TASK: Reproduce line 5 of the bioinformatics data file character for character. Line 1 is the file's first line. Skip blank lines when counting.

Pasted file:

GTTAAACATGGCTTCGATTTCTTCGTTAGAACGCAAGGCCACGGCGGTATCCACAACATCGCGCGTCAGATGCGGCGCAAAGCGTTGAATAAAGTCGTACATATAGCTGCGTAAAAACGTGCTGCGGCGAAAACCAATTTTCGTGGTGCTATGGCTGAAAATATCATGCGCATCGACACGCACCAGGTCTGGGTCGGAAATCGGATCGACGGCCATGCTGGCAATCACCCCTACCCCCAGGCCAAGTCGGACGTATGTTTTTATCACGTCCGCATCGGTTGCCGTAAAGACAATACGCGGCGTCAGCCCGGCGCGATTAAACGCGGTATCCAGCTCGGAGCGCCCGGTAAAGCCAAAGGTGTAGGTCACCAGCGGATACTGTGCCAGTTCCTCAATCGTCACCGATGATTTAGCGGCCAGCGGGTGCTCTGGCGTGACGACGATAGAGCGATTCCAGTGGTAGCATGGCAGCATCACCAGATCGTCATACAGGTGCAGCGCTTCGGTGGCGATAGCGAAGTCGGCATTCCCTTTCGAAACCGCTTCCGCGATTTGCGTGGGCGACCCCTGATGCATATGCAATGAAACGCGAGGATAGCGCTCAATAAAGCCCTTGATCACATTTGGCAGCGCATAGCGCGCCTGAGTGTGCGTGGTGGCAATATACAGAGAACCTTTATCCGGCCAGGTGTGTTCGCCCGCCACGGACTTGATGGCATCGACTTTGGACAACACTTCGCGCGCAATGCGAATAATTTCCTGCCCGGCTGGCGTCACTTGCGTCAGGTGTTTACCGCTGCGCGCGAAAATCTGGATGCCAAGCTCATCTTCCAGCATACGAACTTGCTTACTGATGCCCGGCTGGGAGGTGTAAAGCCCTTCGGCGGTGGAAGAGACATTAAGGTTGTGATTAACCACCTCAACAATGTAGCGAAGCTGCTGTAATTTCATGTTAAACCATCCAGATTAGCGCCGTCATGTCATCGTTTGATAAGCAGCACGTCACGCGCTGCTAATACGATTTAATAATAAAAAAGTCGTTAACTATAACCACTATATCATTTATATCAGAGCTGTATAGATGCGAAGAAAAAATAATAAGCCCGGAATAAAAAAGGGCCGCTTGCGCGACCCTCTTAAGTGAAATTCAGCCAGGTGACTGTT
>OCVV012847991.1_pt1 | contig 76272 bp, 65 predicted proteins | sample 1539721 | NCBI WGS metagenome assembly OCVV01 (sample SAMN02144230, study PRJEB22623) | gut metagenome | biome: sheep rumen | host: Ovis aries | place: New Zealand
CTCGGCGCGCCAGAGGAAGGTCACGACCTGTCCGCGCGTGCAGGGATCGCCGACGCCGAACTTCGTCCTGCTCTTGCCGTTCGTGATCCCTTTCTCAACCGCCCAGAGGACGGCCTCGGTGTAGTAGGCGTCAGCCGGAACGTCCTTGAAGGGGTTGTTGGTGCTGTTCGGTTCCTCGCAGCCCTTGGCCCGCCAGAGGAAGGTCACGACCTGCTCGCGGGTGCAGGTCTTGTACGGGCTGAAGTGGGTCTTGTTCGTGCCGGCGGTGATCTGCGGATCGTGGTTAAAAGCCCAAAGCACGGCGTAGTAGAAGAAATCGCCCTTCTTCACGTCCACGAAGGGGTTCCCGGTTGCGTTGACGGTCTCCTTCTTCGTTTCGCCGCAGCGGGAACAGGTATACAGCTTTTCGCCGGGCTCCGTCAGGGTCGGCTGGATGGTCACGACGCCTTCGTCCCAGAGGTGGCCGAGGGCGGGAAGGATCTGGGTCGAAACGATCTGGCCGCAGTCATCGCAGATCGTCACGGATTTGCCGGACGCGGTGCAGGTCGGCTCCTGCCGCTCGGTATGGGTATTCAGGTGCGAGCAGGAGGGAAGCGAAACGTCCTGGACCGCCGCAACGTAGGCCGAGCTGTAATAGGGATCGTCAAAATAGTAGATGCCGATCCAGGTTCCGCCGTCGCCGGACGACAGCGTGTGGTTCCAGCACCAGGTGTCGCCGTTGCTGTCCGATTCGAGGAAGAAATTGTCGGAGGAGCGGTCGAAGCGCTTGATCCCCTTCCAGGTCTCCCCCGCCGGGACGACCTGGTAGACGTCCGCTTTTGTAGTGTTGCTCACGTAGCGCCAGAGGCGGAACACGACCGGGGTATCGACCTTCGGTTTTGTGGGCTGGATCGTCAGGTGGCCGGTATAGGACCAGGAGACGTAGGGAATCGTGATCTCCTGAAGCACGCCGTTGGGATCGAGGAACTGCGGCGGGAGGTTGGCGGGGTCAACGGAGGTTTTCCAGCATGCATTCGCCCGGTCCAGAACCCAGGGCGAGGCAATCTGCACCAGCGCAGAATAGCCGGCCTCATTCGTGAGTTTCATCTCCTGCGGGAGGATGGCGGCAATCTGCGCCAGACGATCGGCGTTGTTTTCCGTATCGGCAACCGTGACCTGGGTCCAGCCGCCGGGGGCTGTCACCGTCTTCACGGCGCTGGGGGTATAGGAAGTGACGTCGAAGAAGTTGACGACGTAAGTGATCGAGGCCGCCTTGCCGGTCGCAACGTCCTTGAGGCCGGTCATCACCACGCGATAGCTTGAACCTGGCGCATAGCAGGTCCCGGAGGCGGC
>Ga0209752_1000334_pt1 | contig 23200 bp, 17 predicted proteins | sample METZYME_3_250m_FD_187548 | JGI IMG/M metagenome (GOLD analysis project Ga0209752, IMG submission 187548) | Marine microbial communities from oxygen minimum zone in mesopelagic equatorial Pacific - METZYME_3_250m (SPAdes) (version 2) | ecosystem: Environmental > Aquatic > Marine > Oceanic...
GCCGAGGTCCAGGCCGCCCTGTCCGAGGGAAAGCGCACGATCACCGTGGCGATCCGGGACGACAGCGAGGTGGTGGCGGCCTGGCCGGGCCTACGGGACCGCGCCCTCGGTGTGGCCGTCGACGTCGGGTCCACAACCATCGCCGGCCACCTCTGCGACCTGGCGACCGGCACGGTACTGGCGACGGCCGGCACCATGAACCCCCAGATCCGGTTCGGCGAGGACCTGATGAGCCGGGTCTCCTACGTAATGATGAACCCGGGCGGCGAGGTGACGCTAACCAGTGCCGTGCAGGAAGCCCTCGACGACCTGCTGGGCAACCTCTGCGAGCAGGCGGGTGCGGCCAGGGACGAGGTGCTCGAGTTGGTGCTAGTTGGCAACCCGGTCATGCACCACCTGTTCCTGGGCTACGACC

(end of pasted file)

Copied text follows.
GCCGAGGTCCAGGCCGCCCTGTCCGAGGGAAAGCGCACGATCACCGTGGCGATCCGGGACGACAGCGAGGTGGTGGCGGCCTGGCCGGGCCTACGGGACCGCGCCCTCGGTGTGGCCGTCGACGTCGGGTCCACAACCATCGCCGGCCACCTCTGCGACCTGGCGACCGGCACGGTACTGGCGACGGCCGGCACCATGAACCCCCAGATCCGGTTCGGCGAGGACCTGATGAGCCGGGTCTCCTACGTAATGATGAACCCGGGCGGCGAGGTGACGCTAACCAGTGCCGTGCAGGAAGCCCTCGACGACCTGCTGGGCAACCTCTGCGAGCAGGCGGGTGCGGCCAGGGACGAGGTGCTCGAGTTGGTGCTAGTTGGCAACCCGGTCATGCACCACCTGTTCCTGGGCTACGACC